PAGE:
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News & Events for the Smith College Community
Campus Life May 4, 2015

Helping Girls Succeed: Smith Senior Wins Davis Prize for Project in Côte D’Ivoire

Lou Laura Lydia Goore '15 (third from left) with some of the young women she is helping to mentor in her home country of Cote D'Ivoire.
Lou Laura Lydia Goore ’15 (third from left) with some of the young women she is helping to mentor in her home country of Cote D'Ivoire. Goore was awarded a Davis Peace Project prize for founding Ahiman, a nonprofit mentoring group for Ivorian girls.

When Lou Laura Lydia Goore ’15 began thinking about ways to support young women in her native Côte D’Ivoire, she looked for gaps in services already being offered.

“I wanted to see what was missing,” explained Goore, who is majoring in economics at Smith. “That’s where the idea for a mentorship program came from.”

A two-day girls empowerment camp Goore helped organize last summer in Abidjan, the largest city in Côte D’Ivoire, was a resounding success. Surveys filled out by dozens of girls who participated in “Ahiman Women” said the program gave them new skills, knowledge and contacts, Goore said. Ahiman means “the future” in the Baoulé language.

This summer, Goore hopes to draw even more girls and adult mentors to a new and expanded leadership camp. Her proposal for Ahiman 2015 has been selected as one of 127 Projects for Peace funded by the Davis United World College Scholars Program.

Created nine years ago by the late philanthropist Kathryn W. Davis, Projects for Peace supports undergraduates who want to “launch initiatives that will bring new energy and ideas to improving the prospects for peace in the world,” said Philip O. Geier, executive director of the program.

Smith was one of 92 educational institutions whose students submitted proposals this year. The winning 127 projects will receive $10,000 implementation grants for projects in countries spanning the globe.

In her proposal, Goore described what she had gained from attending the African Leadership Academy in South Africa before entering Smith. She emphasized the need for similar mentorship and leadership programs for girls in Côte D’Ivoire.

Many Ivorian girls “do not have the chance to benefit from those resources since their parents are either illiterate, living in poverty, or are in remote regions with no exposure to the professional world,” Goore wrote.

“I believe that one of the ways to tackle these issues is using the power of mentorship and leadership training to help girls succeed,” she added.

Here’s what else Goore had to say about her Project for Peace.

How did Smith help prepare you for creating a successful peace project?
Goore: “I took part in the Center for Women and Financial Independence elevator pitch competition in my sophomore year. My teammate and I pitched our idea, “EZ Shower” for shower facilities at major transport hubs. We learned how to do a business plan, a mission statement, a budget—all of those things. When I was looking for sponsors for Ahiman, I had to get in a car and quickly talk to a donor. It was just like the elevator pitch, where we had only 90 seconds!”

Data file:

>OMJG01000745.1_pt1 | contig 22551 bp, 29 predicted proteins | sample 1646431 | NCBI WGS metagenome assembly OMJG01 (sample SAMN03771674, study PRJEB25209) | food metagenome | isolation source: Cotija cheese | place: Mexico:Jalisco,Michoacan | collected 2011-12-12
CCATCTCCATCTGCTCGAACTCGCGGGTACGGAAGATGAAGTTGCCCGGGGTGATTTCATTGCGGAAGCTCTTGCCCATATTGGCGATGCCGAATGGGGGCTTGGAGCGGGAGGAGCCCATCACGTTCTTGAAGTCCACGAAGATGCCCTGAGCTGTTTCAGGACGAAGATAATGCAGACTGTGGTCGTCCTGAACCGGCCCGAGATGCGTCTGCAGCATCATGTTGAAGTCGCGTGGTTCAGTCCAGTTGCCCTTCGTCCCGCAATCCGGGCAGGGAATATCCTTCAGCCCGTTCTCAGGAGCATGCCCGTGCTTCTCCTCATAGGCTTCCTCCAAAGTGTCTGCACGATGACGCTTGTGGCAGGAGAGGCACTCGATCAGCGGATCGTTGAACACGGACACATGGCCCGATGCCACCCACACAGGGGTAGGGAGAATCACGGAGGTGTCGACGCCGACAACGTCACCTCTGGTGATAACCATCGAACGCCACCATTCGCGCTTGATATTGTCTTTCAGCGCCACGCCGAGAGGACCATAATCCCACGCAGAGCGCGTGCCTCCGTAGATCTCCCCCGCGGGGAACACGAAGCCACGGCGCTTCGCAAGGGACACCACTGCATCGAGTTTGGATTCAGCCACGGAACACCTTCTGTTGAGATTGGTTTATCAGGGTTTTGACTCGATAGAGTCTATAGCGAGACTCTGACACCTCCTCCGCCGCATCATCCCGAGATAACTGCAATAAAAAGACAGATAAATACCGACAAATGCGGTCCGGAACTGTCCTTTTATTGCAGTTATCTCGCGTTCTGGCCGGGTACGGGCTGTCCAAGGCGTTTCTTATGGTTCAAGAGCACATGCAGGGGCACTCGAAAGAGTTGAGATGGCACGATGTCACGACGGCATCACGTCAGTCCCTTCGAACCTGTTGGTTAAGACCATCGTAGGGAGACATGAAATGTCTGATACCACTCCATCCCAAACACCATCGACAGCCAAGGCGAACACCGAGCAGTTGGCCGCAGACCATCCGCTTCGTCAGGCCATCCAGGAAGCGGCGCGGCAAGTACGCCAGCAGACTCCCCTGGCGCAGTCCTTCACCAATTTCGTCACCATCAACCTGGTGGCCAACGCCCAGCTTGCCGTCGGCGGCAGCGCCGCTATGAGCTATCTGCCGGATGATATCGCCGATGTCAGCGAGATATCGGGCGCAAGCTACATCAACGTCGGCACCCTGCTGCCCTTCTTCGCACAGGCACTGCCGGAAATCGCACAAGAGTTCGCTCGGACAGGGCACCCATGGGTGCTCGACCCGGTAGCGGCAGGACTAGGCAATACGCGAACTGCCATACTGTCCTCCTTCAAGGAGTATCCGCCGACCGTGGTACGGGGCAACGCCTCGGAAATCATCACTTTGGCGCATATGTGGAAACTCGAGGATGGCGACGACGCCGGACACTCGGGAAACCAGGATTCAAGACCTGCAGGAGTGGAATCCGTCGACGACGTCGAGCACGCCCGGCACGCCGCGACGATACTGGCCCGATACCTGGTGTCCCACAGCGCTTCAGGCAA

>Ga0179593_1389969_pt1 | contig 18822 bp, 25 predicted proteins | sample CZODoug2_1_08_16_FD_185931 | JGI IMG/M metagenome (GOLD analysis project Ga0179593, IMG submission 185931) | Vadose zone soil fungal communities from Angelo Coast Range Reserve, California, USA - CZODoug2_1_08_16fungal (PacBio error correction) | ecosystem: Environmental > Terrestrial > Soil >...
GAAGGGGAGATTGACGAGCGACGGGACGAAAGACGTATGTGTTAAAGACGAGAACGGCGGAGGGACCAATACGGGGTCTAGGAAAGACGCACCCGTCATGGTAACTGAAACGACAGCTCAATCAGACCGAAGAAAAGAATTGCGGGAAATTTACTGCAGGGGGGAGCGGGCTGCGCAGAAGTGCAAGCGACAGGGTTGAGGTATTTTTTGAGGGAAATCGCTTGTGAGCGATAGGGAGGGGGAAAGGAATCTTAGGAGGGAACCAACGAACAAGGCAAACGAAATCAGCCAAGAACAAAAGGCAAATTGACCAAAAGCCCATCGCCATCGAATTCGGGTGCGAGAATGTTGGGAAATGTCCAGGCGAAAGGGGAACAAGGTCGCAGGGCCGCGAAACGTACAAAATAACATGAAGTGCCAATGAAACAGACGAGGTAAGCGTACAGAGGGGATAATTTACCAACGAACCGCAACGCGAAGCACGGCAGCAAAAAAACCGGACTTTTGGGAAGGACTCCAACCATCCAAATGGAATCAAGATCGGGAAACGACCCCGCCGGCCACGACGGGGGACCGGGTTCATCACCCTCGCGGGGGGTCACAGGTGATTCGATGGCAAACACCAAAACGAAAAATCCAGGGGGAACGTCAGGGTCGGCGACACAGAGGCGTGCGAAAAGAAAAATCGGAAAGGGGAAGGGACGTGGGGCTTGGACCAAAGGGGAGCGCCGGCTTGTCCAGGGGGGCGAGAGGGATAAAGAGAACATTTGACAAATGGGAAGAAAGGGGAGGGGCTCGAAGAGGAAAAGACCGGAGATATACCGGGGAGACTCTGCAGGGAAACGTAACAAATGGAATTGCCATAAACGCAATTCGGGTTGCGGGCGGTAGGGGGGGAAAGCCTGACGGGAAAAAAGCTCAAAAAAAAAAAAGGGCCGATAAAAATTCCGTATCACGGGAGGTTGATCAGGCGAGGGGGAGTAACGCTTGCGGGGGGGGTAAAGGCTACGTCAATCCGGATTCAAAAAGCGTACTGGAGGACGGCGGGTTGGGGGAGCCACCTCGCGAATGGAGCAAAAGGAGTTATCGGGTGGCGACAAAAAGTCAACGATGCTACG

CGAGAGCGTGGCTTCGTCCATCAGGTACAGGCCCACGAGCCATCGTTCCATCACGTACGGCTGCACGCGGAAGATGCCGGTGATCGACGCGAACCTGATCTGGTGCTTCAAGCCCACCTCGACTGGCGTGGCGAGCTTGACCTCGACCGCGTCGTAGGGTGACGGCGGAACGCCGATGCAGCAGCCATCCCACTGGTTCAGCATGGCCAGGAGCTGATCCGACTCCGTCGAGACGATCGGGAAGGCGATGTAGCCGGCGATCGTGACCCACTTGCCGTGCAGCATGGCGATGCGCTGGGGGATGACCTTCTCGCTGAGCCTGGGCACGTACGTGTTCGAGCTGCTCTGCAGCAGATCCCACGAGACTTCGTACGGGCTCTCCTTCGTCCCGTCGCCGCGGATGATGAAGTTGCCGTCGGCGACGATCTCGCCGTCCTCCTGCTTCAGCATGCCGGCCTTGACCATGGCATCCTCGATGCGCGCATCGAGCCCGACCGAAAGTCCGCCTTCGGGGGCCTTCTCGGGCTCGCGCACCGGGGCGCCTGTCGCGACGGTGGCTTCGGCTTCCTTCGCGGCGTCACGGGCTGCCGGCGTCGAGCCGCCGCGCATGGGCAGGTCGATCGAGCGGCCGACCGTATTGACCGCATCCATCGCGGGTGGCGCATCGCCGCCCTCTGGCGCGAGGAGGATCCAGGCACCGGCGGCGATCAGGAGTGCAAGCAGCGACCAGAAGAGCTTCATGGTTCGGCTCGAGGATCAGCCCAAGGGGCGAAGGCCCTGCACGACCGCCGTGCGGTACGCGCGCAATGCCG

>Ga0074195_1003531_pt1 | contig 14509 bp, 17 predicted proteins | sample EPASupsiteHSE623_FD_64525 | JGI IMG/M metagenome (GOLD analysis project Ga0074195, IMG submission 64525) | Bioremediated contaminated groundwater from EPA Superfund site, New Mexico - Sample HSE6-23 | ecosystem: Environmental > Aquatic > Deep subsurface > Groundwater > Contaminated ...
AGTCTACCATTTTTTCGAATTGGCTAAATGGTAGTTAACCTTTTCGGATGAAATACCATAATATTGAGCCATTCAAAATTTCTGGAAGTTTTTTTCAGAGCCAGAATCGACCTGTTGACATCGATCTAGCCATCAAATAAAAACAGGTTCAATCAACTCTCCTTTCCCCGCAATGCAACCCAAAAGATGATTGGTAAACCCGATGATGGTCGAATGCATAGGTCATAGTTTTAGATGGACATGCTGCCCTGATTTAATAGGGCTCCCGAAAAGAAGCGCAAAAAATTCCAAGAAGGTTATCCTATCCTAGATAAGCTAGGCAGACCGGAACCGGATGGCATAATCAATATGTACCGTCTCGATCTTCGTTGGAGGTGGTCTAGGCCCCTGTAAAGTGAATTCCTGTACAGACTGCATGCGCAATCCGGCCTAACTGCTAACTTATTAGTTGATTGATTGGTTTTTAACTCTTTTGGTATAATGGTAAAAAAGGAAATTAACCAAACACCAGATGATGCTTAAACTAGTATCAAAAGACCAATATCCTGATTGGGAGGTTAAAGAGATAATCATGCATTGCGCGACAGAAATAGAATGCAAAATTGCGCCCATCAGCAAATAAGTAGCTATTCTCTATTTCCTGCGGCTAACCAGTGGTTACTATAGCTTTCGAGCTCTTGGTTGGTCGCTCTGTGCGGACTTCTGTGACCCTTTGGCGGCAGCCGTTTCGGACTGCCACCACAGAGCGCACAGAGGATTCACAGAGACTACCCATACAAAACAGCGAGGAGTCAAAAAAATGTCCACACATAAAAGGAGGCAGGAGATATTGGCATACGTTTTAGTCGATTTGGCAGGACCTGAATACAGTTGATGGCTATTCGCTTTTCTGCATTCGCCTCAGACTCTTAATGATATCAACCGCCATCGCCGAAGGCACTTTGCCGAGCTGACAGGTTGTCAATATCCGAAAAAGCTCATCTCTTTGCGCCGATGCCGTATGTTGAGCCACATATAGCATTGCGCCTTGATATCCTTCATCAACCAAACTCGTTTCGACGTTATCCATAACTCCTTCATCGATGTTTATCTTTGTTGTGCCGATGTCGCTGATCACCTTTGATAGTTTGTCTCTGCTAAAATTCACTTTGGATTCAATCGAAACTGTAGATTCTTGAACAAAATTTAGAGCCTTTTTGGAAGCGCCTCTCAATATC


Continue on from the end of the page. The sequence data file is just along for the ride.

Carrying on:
You met one of your Ahiman co-founders at the African Leadership Academy. Can you talk about other ways that event was important to you?
Goore: “Yes, that’s where I first heard about Smith from a guidance counselor. I had never thought that I would leave home—I thought that people who went away to boarding school were crazy. The academy had a career counselor and mentors, and they gave us information about scholarships.”

How did you go about recruiting girls for Ahiman 2014?
“My teammates and I basically went house to house and talked to people. Some of the parents said, ‘You want to bring the girls where?!’ We found that boys who heard about the program were more interested, while the girls were more shy. That’s one reason we need a program like this.”

What did you like best about the program you led last summer?
Goore: “We had so many fun activities. One of them was where people shared their dream of what they wanted to be in the future. It was nice to see that everyone had a dream. Sometimes, as we grow up, that dream fades, so it was good to be reminded. One girl wanted to be an architect, and she had a small drawing book. There was a woman there from an architectural firm, and the girl went up to her and said, ‘I want you to look at my drawings.’ The woman told her to come and shadow her anytime.”

What impact will the Davis prize for peace have on your project?
“The peace project money will allow us to do a five-day camp instead of two. We learned a lot from last summer, and we want to do better with communications and getting in touch with more girls. We’re trying to reach more people in the remote areas because girls in the rural areas are the ones who need this most. The project money will help us with transportation and food. We also want to schedule a shadow day where the girls will follow a mentor at work. The goal is to have girls do three summers of the camp and then become Ahiman ambassadors so they can reach even more people.”

What are your plans after graduating this spring?
 “I just learned that I got a job working with local businesses in Ghana for Stanford Institute for Innovation in Developing Economies (SEED). I want to do something like consulting that can help improve businesses. Eventually, I want to have my own business. I will stay involved with Ahiman, but I want to find a way I can give ownership to other people.”